, Volume 222, Issue 3, pp 418–427 | Cite as

AtGLR3.4, a glutamate receptor channel-like gene is sensitive to touch and cold

  • Oliver Meyerhoff
  • Katharina Müller
  • M. Rob G. Roelfsema
  • Andreas Latz
  • Benoit Lacombe
  • Rainer Hedrich
  • Petra Dietrich
  • Dirk BeckerEmail author
Original Article


The Arabidopsis genome encodes for 20 members of putative ligand-gated channels, termed glutamate receptors (GLR). Despite the fact that initial studies suggested a role for GLRs in various aspects of photomorphogenesis, calcium homeostasis or aluminium toxicity, their functional properties and physiological role in plants remain elusive. Here, we have focussed on AtGLR3.4, which is ubiquitously expressed in Arabidopsis including roots, vascular bundles, mesophyll cells and guard cells. AtGLR3.4 encodes a glutamate-, touch-, and cold-sensitive member of this gene family. Abiotic stress stimuli such as touch, osmotic stress or cold stimulated AtGLR3.4 expression in an abscisic acid-independent, but calcium-dependent manner. In plants expressing the Ca2+ -reporter apoaequorin, glutamate as well as cold elicited cytosolic calcium elevations. Upon glutamate treatment of mesophyll cells, the plasma membrane depolarised by about 120 mV. Both glutamate responses were transient in nature, sensitive to glutamate receptor antagonists, and were subject to desensitisation. One hour after eliciting the first calcium signal, a 50% recovery from desensitisation was observed, reflecting the stimulus-induced fast activation of AtGLR3.4 transcription. We thus conclude that AtGLR3.4 in particular and GLRs in general could play an important role in the Ca2+ -based, fast transmission of environmental stress.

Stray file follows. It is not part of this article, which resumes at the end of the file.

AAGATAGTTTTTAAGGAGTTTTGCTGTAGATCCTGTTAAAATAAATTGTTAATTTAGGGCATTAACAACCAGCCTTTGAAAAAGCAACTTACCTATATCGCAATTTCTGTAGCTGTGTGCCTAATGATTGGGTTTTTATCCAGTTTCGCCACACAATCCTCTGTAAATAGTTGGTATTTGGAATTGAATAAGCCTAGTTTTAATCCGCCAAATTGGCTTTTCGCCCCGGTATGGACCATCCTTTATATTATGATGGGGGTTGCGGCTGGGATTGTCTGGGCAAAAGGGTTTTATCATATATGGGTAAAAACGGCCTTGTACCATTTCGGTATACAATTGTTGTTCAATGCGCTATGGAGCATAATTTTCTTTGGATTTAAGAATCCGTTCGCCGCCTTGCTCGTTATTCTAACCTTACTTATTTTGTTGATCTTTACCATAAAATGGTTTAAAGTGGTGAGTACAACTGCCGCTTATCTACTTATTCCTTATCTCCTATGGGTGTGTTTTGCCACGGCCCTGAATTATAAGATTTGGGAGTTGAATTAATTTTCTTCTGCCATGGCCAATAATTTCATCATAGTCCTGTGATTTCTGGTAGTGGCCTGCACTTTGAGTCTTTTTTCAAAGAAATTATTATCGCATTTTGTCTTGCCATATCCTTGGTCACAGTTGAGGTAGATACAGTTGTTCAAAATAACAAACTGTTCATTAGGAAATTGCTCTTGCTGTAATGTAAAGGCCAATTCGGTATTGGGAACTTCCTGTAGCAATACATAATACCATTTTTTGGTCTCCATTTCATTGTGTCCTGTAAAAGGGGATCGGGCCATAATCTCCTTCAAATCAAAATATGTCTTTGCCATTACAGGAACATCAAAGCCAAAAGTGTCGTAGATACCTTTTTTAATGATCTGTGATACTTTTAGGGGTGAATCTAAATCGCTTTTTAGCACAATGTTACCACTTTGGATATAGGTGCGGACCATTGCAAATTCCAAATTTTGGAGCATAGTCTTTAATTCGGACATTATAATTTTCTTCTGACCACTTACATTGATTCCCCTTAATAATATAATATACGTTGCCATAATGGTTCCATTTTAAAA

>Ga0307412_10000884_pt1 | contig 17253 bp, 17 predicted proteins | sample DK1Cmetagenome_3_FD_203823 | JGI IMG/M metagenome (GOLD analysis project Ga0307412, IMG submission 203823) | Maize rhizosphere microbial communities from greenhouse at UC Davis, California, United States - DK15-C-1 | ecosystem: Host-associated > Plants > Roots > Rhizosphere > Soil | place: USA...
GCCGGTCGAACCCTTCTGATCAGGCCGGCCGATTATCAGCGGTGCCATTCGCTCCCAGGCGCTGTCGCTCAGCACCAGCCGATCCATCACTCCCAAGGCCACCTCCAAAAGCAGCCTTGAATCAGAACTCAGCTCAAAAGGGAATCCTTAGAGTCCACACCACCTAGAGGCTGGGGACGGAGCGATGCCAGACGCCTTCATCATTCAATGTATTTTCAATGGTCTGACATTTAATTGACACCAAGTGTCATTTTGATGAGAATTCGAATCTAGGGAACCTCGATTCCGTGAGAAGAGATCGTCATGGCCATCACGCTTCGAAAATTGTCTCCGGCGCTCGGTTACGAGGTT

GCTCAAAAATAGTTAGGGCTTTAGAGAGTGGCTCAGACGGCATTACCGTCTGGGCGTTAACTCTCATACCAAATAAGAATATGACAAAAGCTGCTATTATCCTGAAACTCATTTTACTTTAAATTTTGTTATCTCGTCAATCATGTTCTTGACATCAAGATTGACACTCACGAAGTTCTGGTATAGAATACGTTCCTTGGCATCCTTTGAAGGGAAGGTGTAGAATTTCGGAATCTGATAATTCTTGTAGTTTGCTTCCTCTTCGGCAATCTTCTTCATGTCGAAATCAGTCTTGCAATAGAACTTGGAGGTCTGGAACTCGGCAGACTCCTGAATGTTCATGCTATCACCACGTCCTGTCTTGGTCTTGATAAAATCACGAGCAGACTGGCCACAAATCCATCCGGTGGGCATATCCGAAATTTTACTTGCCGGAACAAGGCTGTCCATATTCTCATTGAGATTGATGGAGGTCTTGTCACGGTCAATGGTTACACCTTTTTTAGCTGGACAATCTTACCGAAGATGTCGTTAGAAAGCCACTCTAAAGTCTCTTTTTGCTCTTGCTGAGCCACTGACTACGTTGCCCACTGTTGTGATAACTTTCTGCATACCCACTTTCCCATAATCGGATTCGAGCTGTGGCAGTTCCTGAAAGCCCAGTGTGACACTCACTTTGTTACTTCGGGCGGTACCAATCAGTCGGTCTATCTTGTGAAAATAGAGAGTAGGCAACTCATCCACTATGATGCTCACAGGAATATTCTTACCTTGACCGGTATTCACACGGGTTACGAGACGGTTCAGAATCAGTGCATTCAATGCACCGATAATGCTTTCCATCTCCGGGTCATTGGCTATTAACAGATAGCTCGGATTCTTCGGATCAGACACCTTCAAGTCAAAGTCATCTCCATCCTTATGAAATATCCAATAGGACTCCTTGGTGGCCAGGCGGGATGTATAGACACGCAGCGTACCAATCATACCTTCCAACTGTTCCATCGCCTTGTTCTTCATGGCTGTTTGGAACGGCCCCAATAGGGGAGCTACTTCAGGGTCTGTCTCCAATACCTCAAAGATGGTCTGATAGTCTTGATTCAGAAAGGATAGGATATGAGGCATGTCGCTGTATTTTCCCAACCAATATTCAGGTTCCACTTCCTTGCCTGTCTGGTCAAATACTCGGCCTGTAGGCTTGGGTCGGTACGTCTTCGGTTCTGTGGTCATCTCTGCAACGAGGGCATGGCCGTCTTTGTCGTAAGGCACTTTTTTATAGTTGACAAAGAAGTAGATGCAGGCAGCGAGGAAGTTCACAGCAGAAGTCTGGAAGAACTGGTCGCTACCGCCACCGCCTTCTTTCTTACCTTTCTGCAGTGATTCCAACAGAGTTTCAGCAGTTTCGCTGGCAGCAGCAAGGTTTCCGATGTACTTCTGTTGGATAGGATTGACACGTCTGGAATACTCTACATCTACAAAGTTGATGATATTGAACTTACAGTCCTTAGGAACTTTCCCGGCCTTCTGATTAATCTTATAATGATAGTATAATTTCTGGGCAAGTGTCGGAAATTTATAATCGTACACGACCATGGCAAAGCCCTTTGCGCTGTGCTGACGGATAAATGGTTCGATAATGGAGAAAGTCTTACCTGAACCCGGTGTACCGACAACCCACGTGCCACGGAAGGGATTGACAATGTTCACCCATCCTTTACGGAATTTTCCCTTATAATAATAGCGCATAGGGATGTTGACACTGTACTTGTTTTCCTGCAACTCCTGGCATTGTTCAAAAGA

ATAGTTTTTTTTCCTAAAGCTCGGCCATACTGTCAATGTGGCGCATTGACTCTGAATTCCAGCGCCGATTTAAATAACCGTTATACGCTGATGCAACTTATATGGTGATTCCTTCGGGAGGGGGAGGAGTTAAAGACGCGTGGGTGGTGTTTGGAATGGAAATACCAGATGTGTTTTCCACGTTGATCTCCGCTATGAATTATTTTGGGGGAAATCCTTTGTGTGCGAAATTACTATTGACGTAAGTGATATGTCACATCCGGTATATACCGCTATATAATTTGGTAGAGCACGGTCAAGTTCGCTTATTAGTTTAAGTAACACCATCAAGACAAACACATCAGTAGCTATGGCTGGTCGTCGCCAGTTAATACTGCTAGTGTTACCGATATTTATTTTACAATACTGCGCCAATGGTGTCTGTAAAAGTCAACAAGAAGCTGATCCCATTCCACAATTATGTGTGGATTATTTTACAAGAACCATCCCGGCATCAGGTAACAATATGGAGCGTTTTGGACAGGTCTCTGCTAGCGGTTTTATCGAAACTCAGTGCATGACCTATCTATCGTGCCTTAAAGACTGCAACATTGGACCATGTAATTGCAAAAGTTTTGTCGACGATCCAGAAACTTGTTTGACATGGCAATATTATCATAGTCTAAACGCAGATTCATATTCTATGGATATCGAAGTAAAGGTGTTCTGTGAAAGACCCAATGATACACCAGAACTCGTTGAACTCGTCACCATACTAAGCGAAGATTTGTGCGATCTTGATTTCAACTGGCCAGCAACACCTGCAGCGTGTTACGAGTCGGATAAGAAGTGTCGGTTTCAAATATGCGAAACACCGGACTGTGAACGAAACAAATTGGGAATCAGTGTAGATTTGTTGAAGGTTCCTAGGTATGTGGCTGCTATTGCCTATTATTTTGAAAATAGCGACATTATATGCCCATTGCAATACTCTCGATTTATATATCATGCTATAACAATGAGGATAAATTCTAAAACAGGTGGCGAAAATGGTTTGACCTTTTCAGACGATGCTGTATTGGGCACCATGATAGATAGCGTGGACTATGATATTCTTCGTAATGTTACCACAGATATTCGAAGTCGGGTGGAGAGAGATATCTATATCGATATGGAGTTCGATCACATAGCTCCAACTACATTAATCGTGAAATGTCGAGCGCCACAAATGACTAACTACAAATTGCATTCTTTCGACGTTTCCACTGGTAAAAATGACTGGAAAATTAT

Calcium Cold Glutamate Receptor Touch 



Glutamate receptor













We thank K. Neuwinger and D. Giehl (University of Würzburg, Ger) for assistance during the Ca2+ measurements. We are grateful to A. Trewavas (University of Edinburgh, UK) for supplying us with seeds of apoaequorin-expressing Arabidopsis plants. This work was funded by DFG grants and Körber European Science Award to RH, and by a DFG grant (SPP1108) to PD and DB.


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Copyright information

© Springer-Verlag 2005

Authors and Affiliations

  • Oliver Meyerhoff
    • 1
  • Katharina Müller
    • 1
  • M. Rob G. Roelfsema
    • 1
  • Andreas Latz
    • 1
  • Benoit Lacombe
    • 2
  • Rainer Hedrich
    • 1
  • Petra Dietrich
    • 3
  • Dirk Becker
    • 1
    Email author
  1. 1.Molecular Plant Physiology and BiophysicsUniversity of WuerzburgWuerzburgGermany
  2. 2.Biochimie et Physiologie Moleculaires des Plantes, UMR 5004Agro-M/CNRS/INRA/UM2France
  3. 3.Institut für Molekulare PflanzenphysiologieUniversity of ErlangenErlangenGermany

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